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Will workers' compensation affect my long-term work options?

Being injured on the job may seem like one of the most frightening and unfortunate circumstances that could befall you, but you should know that it will likely not be as bad as you think. If you are injured in such a way that you are unable to go to work and earn a paycheck, you will likely still have income in the form of workers' compensation benefits.

Workers' compensation benefits are extremely important to all workers, but especially those who are injured on the job or fall ill because of their job. It ensures that these workers will not be left destitute and helpless if they are injured while performing the functions of their jobs, allowing them time to recover from their injuries and ensuring that they can still afford to live while doing so.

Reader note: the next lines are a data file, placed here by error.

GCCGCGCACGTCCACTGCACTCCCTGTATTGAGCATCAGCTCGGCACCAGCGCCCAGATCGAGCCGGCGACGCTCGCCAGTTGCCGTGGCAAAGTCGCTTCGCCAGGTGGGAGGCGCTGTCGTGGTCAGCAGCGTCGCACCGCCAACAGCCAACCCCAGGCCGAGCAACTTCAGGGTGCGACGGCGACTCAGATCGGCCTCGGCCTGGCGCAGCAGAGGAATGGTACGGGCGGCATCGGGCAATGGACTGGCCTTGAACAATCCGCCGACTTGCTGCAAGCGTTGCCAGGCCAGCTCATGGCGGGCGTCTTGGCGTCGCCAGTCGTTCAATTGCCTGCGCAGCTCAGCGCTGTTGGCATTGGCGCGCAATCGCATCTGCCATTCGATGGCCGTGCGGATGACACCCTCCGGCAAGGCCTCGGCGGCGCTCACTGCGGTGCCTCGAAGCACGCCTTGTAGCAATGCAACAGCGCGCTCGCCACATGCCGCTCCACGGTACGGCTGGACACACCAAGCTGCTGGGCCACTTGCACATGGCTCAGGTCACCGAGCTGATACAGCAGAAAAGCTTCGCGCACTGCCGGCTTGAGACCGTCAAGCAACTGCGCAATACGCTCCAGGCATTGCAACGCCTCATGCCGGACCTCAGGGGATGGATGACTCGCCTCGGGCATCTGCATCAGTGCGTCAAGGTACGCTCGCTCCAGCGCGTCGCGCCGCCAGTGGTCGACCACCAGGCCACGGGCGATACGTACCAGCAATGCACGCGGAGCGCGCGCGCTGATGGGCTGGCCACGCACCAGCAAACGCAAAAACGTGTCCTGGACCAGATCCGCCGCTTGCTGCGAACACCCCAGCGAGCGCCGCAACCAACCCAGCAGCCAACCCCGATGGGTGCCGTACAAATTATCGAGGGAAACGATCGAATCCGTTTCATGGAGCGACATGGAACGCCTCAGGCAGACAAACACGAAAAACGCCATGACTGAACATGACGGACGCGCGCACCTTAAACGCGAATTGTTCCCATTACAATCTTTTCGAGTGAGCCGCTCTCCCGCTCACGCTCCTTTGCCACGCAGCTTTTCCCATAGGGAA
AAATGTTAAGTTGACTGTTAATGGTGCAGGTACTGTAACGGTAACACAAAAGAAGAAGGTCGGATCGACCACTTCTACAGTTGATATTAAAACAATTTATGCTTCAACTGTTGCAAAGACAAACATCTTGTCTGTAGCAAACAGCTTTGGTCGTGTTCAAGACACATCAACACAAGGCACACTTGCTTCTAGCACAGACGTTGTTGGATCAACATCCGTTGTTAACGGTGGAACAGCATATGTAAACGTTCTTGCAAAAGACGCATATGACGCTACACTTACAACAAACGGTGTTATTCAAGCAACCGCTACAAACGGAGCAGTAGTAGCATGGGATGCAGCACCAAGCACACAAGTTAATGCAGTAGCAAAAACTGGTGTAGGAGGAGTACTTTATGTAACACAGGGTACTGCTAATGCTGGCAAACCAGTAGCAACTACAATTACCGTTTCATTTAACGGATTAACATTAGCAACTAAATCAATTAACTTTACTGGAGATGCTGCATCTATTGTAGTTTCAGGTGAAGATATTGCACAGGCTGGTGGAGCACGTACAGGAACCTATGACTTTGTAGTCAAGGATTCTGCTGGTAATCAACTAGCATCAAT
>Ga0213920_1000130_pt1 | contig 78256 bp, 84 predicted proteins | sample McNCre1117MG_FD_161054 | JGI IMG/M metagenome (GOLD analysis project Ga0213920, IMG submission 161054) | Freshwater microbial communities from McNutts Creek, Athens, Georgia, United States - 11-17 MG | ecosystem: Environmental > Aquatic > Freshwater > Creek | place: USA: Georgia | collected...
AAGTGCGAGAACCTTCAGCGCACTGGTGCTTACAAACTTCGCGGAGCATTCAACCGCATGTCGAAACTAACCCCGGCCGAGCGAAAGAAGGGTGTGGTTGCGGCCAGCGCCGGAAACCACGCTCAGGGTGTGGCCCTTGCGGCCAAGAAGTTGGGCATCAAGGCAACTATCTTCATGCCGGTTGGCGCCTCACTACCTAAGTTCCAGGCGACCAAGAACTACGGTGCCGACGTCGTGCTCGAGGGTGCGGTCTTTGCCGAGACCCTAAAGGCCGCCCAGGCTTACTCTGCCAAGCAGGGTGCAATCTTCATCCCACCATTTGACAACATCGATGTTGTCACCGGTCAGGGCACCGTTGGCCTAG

Understandably, some people are worried about the long-term effects of an injury from which they received workers' compensation benefits, specifically what they can expect when returning to work. For example, injured workers may be concerned that they will not enjoy the same position in their company after being sidelined for a long time with injury, and, unfortunately, this is a real concern.

While the monetary benefits of workers' compensation may continue if you are reinstated at your job with a lesser wage than you had before you were injured, there are not necessarily reinstatement requirements in workers' compensation benefits. These issues are generally left up to the states, and you may not actually be reinstated to your same position if you are out for an extended period of time recovering from an injury. In order to gain a full understanding of your circumstances, as well as how New York law will affect your return to work, it is highly recommended that you meet with an attorney.

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  • Walter J. Roesch IV
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